, May 12th, 2014 10:22
Nightclubbing was the accumulation of a work-in-progress, the project being Studio 54 habituee and model Grace Jones' recording career. Having released some largely forgettable disco efforts that operated around the camper end of the spectrum (that's not giving them all total shade, there's some good bits and pieces on them plus Tom Moulton has rarely been involved in producing rubbish), but singing about needing a man in the single dimensional form and thus rinsing the gullible homosexual has never really given anyone much of a career. However, her version of ‘La Vie En Rose’ by Edith Piaf from this era was the seed that Island Records boss Chris Blackwell needed. He saw something that could be formidable, and thus set about helping make that a reality.
While the first fruits of this new direction came with 1980's Warm Leatherette - where Blackwell introduced Grace to Sly & Robbie and the Compass Point All Stars to embark on a new path, ditching the campery and realising new forms around the likes of The Pretenders' 'Private Life', Roxy's 'Love Is The Drug' and The Normal on the title track. Nightclubbing was where all these ideas coalesced into perfection.
And well, that cover. Black, blue, cropped into angles that would actually cut you if you got any closer. That cigarette, hanging there. The genuine 'don't fuck with me' article. Terrifying and entrancing at the same time. In pop music, it takes a lot of effort to look effortless, yet in Grace, Jean-Paul Goude had very little to do really. You look at that iconic image as the point where you can trace the likes of Madonna, Gaga, MIA... so many female artists who have emerged in the last 33 years have elements of Nightclubbing, and Grace Jones in general, in their DNA.
None of them have even got close to repeating this level of detachment and élan. A voice that commands, commanding enough to imagine a certain level of businessman paying millions to be able to grovel at her feet, wanking furiously at each vowel. Rendered helpless as Grace wanders about in full control, flicking fag ash about in an over-designed yet-fiercely-minimal hotel bedroom.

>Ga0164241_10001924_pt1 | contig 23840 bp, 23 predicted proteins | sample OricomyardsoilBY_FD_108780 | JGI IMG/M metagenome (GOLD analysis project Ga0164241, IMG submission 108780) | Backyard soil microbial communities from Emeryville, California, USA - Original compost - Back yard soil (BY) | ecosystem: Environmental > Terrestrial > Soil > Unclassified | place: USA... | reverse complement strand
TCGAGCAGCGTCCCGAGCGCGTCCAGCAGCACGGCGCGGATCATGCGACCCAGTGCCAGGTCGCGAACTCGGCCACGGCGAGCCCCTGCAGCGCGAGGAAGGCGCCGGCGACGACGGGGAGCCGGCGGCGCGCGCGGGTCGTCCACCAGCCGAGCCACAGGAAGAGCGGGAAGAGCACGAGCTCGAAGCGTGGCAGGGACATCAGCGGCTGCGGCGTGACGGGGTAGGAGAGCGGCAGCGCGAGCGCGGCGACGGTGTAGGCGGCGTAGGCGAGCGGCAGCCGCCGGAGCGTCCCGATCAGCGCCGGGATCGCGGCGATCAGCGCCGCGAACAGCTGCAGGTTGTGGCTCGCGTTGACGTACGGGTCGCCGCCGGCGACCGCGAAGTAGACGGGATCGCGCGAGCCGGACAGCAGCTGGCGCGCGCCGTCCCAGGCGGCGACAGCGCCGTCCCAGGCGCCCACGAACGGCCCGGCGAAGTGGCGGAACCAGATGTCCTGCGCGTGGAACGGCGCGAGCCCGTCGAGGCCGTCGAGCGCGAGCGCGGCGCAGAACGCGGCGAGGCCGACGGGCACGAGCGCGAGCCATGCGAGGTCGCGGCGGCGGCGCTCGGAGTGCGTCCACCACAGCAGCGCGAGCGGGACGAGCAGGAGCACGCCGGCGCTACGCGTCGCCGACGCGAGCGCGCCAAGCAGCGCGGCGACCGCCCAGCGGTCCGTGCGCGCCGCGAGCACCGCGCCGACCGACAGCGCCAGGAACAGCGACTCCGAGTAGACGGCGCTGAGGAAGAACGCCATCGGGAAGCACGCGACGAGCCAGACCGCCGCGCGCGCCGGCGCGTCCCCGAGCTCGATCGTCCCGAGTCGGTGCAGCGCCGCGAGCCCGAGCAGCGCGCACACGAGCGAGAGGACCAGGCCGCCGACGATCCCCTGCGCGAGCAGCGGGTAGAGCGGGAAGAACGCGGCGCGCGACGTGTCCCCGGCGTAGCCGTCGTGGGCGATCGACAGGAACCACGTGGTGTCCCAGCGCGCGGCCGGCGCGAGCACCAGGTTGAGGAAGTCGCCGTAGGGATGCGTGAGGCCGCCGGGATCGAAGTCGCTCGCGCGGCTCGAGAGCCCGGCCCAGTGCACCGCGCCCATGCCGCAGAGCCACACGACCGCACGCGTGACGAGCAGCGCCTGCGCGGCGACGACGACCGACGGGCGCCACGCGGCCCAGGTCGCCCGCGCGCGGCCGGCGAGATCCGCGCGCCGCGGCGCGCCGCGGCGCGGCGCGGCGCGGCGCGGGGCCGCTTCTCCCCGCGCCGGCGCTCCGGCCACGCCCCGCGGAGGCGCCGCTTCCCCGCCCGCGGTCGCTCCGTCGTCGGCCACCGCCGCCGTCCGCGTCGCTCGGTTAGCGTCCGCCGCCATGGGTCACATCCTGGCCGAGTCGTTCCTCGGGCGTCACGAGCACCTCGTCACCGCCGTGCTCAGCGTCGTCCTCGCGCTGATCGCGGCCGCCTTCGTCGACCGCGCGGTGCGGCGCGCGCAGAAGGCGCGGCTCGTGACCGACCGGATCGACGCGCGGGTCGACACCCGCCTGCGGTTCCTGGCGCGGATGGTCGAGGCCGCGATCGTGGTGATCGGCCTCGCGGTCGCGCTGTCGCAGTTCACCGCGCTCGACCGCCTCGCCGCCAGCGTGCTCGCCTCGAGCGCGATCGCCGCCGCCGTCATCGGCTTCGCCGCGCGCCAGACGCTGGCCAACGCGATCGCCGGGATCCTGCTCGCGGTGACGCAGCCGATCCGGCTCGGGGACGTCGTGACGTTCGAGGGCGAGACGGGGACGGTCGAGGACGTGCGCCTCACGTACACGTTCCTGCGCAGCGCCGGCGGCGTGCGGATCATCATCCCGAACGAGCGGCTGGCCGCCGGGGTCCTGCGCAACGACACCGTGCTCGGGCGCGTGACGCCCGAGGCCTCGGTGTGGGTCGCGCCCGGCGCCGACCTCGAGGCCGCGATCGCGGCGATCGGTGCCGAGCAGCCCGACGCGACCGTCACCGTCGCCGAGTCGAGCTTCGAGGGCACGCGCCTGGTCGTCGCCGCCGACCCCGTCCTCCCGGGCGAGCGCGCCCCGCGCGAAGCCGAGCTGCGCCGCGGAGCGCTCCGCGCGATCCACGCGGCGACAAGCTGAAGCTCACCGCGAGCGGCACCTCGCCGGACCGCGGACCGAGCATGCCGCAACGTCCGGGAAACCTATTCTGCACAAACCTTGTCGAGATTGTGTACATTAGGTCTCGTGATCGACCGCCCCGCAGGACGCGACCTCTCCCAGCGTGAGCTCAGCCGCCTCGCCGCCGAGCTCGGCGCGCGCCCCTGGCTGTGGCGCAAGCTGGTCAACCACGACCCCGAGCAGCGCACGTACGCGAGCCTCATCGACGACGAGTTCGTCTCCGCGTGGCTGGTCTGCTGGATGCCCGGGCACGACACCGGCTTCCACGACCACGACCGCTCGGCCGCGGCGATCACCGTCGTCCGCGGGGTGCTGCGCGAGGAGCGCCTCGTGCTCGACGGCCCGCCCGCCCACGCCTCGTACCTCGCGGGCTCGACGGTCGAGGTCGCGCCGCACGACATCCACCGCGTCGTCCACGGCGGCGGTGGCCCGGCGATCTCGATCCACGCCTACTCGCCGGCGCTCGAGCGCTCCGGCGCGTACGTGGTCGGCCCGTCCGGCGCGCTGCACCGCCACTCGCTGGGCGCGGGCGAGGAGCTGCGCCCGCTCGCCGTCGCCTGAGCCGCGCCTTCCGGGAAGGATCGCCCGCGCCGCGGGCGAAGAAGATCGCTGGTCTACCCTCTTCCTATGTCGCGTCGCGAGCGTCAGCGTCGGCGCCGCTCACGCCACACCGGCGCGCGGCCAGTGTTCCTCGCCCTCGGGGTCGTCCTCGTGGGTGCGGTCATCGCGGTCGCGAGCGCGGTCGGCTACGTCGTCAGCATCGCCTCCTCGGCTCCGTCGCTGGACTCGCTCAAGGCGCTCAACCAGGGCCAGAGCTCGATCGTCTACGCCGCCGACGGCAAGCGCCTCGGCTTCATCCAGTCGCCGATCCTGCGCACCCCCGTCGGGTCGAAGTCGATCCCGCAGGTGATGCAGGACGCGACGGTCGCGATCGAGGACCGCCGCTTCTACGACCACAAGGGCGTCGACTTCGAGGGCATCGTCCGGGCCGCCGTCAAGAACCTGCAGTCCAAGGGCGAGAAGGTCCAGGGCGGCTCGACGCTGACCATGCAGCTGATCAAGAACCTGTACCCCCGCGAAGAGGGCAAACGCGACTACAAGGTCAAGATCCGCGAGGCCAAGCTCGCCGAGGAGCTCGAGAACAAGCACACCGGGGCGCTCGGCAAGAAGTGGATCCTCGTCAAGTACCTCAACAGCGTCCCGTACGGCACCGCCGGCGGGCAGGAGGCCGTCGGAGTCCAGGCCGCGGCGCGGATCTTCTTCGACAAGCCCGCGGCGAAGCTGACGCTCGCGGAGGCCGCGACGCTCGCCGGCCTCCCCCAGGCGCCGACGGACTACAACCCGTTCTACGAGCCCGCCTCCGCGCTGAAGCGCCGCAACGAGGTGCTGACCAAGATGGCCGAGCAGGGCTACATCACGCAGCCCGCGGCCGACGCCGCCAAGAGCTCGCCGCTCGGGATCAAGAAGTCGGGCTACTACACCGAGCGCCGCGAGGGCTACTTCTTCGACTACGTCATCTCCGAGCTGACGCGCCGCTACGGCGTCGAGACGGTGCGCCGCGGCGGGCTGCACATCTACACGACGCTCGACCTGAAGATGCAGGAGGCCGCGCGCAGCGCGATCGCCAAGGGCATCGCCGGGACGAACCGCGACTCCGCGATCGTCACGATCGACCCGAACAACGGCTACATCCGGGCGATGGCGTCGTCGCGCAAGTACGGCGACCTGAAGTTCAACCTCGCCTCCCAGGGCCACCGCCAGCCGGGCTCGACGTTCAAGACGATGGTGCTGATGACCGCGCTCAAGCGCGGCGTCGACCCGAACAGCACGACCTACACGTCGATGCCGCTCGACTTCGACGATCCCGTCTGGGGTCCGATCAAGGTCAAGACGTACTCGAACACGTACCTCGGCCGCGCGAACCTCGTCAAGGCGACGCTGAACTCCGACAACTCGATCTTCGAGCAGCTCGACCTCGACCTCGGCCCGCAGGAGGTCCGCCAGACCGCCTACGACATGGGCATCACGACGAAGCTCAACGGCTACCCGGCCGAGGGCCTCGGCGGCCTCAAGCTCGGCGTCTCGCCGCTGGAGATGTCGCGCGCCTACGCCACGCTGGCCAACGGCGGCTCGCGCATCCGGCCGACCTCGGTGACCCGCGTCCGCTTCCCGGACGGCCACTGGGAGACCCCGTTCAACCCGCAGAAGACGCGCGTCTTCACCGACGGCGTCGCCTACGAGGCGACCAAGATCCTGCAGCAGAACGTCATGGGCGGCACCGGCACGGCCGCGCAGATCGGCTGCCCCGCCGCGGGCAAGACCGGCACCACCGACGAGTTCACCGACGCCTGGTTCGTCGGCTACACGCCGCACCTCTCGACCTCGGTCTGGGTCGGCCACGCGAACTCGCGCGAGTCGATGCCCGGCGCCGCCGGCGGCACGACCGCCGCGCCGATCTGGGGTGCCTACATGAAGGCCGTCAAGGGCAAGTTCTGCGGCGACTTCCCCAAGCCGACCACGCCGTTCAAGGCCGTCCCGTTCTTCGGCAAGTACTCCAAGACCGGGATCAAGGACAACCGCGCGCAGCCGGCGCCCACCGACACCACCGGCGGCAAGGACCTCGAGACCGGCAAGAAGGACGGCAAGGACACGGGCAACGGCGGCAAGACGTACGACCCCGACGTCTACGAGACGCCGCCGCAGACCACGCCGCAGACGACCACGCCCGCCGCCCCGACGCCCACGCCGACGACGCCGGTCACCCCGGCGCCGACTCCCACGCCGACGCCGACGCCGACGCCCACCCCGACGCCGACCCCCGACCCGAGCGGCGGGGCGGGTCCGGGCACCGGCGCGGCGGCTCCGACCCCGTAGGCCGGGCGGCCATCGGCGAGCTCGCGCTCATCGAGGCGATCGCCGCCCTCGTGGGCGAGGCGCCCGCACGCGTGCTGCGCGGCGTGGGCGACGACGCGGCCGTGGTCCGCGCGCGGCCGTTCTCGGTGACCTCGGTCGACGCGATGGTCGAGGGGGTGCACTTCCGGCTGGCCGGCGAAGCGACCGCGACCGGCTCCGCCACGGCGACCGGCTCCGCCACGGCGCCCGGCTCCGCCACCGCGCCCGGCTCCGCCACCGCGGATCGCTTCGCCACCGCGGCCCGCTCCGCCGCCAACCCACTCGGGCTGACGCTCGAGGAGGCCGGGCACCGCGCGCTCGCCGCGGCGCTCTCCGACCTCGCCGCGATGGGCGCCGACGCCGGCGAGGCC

The music - the skank of "Feeling like a woman, looking like a man" of 'Walking In The Rain'; the 'is it about bumming or a car wash, oh no it actually IS bumming' nudge nudge sleekness of 'Pull Up To The Bumper'. The panther-y re-do of Iggy Pop's title track, creating an equal, rather than a pale photocopy of the original. The spindly accordion-lead chanson 'I've Seen That Face Before (Libertango)'. The bit where she goes all French is enough to give anyone the vapours.
One of the key draws to this magnificent package is the unearthing of two previously unreleased tracks. Of those, it's her cover of Gary Numan's 'Me! I Disconnect From You' which is the stunner, and reason enough for anyone to buy this album again. When it debuted two months ahead of the release of this package, it had pretty much everyone in raptures. It's perfect enough to have been in the original tracklisting itself, and the best new old thing on a reissue possibly ever.
As an aside, Gary Numan had also played on Robert Palmer's magnificent Clues album, and Palmer covered 'I Dream Of Wires'. By 1981 Numan wasn't quite as white hot as he had ben, so that may've been the impetus as to why this track wasn't in the original set. Who knows - you could maybe create a playlist that omits Sting's 'Demolition Man' in favour of it. Knock yourself out.
Incredible 33-years-ago. Incredible now - perhaps even more so. Nightclubbing made Grace Jones Grace Jones - the Harty-beating, Conan-starring, James Bond baddie, car-swallowing creature that followed. She could quite simply do whatever she liked after this, and did. It demands a place in everybody's record collection whatever their allegiance, and you'll never really want for anything more than this exhaustive and vital package. What was perfection has become even more perfect.